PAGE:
Laid Off: 8 items to take if you know you are being laid off

By Scot Herrick | Job Search

Jan 08

A layoff can swiftly eliminate access to all of your company systems and support structures. Yet, the information contained in those systems can be critically important in your planning and execution in finding a new position.

Consequently, it is important to have the information you need sitting on your home computer.

Note: this information is not company information nor anything to do with trade secrets. Company property is company property and I am not advocating taking company information nor break any business code of conduct.

Here are eight of the critical information pieces you should have:

  • Your resume. Usually, if you have done a good job in managing your career, you will have your resume on your work laptop so that you can apply for internal positions and keeping it updated as you have additional accomplishments. However, your work computer can’t be the only place you are keeping your resume; make sure you keep a current copy on the home computer.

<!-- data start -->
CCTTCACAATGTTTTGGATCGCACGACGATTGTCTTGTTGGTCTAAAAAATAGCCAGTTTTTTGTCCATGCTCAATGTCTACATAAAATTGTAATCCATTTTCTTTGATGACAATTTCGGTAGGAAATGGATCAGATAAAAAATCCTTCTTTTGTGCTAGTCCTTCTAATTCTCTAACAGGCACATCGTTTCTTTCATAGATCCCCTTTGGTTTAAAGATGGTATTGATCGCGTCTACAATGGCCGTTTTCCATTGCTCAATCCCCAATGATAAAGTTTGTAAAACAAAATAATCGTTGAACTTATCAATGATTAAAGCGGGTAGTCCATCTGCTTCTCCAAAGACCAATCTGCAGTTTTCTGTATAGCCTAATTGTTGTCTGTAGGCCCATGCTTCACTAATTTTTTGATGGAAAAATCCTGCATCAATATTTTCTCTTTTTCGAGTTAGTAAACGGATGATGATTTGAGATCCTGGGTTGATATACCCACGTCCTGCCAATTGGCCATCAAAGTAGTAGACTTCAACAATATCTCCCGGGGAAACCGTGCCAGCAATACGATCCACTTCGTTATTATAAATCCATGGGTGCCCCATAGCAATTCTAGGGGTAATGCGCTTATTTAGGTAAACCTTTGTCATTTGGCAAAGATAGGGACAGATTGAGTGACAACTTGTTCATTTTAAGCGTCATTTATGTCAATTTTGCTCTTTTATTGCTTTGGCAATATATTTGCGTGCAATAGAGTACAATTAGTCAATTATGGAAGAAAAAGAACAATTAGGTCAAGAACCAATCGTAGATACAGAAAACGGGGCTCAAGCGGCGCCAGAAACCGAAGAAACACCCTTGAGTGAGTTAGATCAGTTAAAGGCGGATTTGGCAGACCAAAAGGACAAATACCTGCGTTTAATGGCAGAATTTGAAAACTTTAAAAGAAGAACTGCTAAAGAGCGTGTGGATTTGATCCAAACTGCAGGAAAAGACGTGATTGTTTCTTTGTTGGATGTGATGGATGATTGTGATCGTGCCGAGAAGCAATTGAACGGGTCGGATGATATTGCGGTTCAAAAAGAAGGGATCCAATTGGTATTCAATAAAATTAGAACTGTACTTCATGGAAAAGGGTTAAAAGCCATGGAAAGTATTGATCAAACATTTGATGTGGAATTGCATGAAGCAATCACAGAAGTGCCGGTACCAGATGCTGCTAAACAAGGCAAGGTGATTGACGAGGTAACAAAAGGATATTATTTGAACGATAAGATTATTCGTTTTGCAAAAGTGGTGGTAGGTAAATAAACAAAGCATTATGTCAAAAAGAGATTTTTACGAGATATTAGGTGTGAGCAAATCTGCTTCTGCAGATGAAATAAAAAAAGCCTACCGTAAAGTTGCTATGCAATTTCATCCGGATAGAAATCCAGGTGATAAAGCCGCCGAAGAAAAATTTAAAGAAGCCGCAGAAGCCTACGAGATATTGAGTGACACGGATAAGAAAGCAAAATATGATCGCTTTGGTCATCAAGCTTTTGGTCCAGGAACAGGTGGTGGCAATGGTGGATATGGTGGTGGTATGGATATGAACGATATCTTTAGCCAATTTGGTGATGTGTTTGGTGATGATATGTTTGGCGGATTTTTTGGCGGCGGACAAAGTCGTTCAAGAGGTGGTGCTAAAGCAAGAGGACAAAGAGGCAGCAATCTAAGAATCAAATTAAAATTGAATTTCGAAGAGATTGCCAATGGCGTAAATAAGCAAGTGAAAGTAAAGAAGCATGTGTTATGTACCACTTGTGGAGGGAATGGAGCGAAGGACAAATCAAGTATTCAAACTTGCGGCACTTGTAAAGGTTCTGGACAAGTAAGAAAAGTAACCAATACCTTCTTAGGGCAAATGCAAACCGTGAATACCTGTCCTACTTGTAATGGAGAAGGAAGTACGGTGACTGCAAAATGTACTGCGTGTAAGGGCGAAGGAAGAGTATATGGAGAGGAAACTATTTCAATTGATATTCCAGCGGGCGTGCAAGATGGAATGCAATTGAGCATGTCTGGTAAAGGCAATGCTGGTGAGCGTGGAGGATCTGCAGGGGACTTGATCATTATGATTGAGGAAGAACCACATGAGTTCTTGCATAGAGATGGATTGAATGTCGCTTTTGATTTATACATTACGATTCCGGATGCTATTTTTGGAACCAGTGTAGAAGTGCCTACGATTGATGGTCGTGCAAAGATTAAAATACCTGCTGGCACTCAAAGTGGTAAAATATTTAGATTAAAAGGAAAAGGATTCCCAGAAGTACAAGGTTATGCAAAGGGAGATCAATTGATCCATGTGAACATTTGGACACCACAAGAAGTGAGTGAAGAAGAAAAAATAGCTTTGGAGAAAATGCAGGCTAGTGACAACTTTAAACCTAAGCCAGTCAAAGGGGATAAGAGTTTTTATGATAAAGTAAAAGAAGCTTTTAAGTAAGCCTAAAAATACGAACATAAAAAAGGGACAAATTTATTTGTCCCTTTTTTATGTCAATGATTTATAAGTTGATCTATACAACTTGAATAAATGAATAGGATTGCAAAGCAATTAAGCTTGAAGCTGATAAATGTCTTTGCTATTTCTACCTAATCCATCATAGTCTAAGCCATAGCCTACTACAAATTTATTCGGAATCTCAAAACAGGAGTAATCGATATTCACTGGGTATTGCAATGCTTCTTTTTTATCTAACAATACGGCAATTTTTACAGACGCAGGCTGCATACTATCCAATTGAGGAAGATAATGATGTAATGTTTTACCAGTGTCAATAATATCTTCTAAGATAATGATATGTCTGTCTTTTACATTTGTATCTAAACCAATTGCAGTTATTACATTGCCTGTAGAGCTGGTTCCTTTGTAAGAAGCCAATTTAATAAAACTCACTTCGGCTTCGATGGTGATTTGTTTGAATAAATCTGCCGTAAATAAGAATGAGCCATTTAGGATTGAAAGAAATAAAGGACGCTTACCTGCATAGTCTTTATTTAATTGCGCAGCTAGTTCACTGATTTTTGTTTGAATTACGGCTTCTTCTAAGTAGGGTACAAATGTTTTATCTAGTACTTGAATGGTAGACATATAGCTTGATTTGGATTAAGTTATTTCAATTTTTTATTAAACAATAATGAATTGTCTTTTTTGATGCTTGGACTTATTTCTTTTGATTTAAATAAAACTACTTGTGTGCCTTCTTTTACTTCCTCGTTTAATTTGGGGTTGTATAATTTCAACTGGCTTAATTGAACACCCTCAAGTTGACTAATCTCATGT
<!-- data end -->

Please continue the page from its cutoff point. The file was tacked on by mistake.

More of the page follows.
• Your reviews. Your reviews, especially any self-reviews, should also be on your computer at home. The self-reviews will often cover specific accomplishments that can be translated into accomplishments on your resume or web site.
  • Your contacts. The people you work with who remain at the company can be an important source of job information for you. Consequently, you should have your work contacts information available to you if you are going to be laid off.
  • Your financial URL’s and passwords. Companies usually outsource their 401(k) and pension information to places like Charles Schwab or Fidelity. When accessed through your company’s web site and you are employed, you’re fine. But as soon as your access to your company’s systems is taken away, so does the pass through to the external information. Make sure you have the direct URL for where your 401(k) and/or pension information is located.